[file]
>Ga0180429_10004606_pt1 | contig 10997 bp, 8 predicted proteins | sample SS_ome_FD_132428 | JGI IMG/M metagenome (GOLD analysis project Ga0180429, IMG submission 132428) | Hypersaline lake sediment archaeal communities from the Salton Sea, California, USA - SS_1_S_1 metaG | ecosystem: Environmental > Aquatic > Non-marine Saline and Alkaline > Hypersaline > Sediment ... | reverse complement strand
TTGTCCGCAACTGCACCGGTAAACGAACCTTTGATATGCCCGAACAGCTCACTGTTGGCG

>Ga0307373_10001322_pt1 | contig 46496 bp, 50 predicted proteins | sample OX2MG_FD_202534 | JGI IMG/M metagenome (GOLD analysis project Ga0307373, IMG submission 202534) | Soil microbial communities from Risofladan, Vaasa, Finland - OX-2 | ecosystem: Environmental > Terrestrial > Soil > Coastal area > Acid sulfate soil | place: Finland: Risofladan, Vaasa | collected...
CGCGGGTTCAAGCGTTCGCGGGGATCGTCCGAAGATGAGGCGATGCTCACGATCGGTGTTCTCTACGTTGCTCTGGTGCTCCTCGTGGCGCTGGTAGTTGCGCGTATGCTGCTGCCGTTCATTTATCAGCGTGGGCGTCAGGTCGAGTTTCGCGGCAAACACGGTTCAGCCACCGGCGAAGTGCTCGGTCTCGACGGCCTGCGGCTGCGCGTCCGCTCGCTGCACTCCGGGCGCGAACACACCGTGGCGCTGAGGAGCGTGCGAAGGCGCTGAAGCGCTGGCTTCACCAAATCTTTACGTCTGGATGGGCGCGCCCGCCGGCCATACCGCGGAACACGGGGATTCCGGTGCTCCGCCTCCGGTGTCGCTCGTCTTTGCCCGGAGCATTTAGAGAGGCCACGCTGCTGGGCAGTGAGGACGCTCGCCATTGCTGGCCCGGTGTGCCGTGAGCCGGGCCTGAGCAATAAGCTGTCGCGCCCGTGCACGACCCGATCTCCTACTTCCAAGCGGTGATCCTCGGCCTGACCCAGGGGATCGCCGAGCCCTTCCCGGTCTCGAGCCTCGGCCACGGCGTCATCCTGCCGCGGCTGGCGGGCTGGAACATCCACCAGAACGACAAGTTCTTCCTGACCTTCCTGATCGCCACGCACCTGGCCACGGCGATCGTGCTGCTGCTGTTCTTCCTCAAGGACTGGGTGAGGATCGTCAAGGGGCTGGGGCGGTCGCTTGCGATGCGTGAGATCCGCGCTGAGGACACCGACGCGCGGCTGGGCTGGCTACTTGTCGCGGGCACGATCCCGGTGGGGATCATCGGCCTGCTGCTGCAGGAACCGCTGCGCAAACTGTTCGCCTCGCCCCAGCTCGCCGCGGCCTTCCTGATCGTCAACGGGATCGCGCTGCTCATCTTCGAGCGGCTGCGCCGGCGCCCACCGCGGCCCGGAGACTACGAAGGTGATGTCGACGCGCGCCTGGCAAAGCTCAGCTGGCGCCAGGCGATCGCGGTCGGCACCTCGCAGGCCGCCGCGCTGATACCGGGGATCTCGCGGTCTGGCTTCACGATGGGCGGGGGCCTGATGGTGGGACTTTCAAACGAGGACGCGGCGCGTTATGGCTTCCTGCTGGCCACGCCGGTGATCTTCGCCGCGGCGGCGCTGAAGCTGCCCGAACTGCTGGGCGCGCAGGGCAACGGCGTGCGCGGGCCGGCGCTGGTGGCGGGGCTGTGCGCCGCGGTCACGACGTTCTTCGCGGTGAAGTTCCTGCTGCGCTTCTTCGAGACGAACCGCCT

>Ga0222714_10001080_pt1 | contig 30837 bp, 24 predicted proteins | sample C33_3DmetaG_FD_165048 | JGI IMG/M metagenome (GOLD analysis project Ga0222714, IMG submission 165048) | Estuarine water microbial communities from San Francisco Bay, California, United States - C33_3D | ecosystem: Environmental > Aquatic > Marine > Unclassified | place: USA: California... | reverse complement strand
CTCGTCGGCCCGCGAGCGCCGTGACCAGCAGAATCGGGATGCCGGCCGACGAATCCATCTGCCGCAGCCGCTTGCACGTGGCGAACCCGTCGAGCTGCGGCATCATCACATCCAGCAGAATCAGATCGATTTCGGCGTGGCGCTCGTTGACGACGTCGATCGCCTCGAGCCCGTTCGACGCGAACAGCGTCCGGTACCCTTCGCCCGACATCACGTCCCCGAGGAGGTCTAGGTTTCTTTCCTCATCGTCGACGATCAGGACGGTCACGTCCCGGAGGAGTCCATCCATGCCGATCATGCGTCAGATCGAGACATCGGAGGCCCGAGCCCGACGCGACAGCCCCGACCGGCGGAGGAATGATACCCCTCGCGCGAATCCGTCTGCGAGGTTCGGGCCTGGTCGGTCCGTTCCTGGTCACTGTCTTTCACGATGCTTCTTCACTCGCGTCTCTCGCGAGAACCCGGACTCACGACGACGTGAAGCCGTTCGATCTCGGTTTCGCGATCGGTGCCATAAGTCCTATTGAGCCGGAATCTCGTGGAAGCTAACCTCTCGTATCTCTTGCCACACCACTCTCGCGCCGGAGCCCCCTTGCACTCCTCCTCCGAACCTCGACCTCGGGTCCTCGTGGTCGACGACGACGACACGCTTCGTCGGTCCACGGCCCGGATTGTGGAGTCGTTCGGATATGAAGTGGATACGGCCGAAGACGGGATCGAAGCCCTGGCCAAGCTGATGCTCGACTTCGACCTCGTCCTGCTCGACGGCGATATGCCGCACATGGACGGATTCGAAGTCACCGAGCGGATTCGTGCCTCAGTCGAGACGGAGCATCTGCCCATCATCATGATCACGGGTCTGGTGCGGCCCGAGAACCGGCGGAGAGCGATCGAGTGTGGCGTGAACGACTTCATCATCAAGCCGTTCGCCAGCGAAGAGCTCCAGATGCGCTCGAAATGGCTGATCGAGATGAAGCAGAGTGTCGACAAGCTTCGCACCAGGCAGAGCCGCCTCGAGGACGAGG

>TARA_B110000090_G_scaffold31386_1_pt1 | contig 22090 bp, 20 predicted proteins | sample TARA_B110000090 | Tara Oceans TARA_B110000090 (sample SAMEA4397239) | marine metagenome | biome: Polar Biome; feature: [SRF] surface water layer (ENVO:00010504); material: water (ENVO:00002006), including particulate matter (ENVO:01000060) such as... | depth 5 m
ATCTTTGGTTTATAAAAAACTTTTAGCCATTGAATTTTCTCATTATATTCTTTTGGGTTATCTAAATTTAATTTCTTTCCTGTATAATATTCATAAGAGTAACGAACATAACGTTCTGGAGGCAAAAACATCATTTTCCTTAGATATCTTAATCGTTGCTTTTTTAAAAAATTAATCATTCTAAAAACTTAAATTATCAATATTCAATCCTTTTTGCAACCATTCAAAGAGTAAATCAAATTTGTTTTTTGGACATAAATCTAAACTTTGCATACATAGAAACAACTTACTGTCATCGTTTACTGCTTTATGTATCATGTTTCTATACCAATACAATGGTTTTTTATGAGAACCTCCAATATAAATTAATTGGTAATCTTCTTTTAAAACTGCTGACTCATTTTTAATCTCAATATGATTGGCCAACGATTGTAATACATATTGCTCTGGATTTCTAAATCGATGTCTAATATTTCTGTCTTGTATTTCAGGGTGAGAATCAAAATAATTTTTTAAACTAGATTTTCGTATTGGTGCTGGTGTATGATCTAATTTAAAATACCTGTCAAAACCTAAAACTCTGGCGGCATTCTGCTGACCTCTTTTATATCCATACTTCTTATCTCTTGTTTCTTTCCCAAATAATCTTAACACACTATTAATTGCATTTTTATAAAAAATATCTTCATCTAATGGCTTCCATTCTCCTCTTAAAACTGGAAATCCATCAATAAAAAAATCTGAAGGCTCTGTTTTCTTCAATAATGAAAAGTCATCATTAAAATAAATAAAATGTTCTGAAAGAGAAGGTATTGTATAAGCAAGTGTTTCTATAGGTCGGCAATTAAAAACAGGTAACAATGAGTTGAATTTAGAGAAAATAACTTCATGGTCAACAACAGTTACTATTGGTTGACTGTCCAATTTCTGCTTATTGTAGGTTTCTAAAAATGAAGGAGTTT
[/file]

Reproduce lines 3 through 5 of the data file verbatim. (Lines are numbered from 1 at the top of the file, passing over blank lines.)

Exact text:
>Ga0307373_10001322_pt1 | contig 46496 bp, 50 predicted proteins | sample OX2MG_FD_202534 | JGI IMG/M metagenome (GOLD analysis project Ga0307373, IMG submission 202534) | Soil microbial communities from Risofladan, Vaasa, Finland - OX-2 | ecosystem: Environmental > Terrestrial > Soil > Coastal area > Acid sulfate soil | place: Finland: Risofladan, Vaasa | collected...
CGCGGGTTCAAGCGTTCGCGGGGATCGTCCGAAGATGAGGCGATGCTCACGATCGGTGTTCTCTACGTTGCTCTGGTGCTCCTCGTGGCGCTGGTAGTTGCGCGTATGCTGCTGCCGTTCATTTATCAGCGTGGGCGTCAGGTCGAGTTTCGCGGCAAACACGGTTCAGCCACCGGCGAAGTGCTCGGTCTCGACGGCCTGCGGCTGCGCGTCCGCTCGCTGCACTCCGGGCGCGAACACACCGTGGCGCTGAGGAGCGTGCGAAGGCGCTGAAGCGCTGGCTTCACCAAATCTTTACGTCTGGATGGGCGCGCCCGCCGGCCATACCGCGGAACACGGGGATTCCGGTGCTCCGCCTCCGGTGTCGCTCGTCTTTGCCCGGAGCATTTAGAGAGGCCACGCTGCTGGGCAGTGAGGACGCTCGCCATTGCTGGCCCGGTGTGCCGTGAGCCGGGCCTGAGCAATAAGCTGTCGCGCCCGTGCACGACCCGATCTCCTACTTCCAAGCGGTGATCCTCGGCCTGACCCAGGGGATCGCCGAGCCCTTCCCGGTCTCGAGCCTCGGCCACGGCGTCATCCTGCCGCGGCTGGCGGGCTGGAACATCCACCAGAACGACAAGTTCTTCCTGACCTTCCTGATCGCCACGCACCTGGCCACGGCGATCGTGCTGCTGCTGTTCTTCCTCAAGGACTGGGTGAGGATCGTCAAGGGGCTGGGGCGGTCGCTTGCGATGCGTGAGATCCGCGCTGAGGACACCGACGCGCGGCTGGGCTGGCTACTTGTCGCGGGCACGATCCCGGTGGGGATCATCGGCCTGCTGCTGCAGGAACCGCTGCGCAAACTGTTCGCCTCGCCCCAGCTCGCCGCGGCCTTCCTGATCGTCAACGGGATCGCGCTGCTCATCTTCGAGCGGCTGCGCCGGCGCCCACCGCGGCCCGGAGACTACGAAGGTGATGTCGACGCGCGCCTGGCAAAGCTCAGCTGGCGCCAGGCGATCGCGGTCGGCACCTCGCAGGCCGCCGCGCTGATACCGGGGATCTCGCGGTCTGGCTTCACGATGGGCGGGGGCCTGATGGTGGGACTTTCAAACGAGGACGCGGCGCGTTATGGCTTCCTGCTGGCCACGCCGGTGATCTTCGCCGCGGCGGCGCTGAAGCTGCCCGAACTGCTGGGCGCGCAGGGCAACGGCGTGCGCGGGCCGGCGCTGGTGGCGGGGCTGTGCGCCGCGGTCACGACGTTCTTCGCGGTGAAGTTCCTGCTGCGCTTCTTCGAGACGAACCGCCT

>Ga0222714_10001080_pt1 | contig 30837 bp, 24 predicted proteins | sample C33_3DmetaG_FD_165048 | JGI IMG/M metagenome (GOLD analysis project Ga0222714, IMG submission 165048) | Estuarine water microbial communities from San Francisco Bay, California, United States - C33_3D | ecosystem: Environmental > Aquatic > Marine > Unclassified | place: USA: California... | reverse complement strand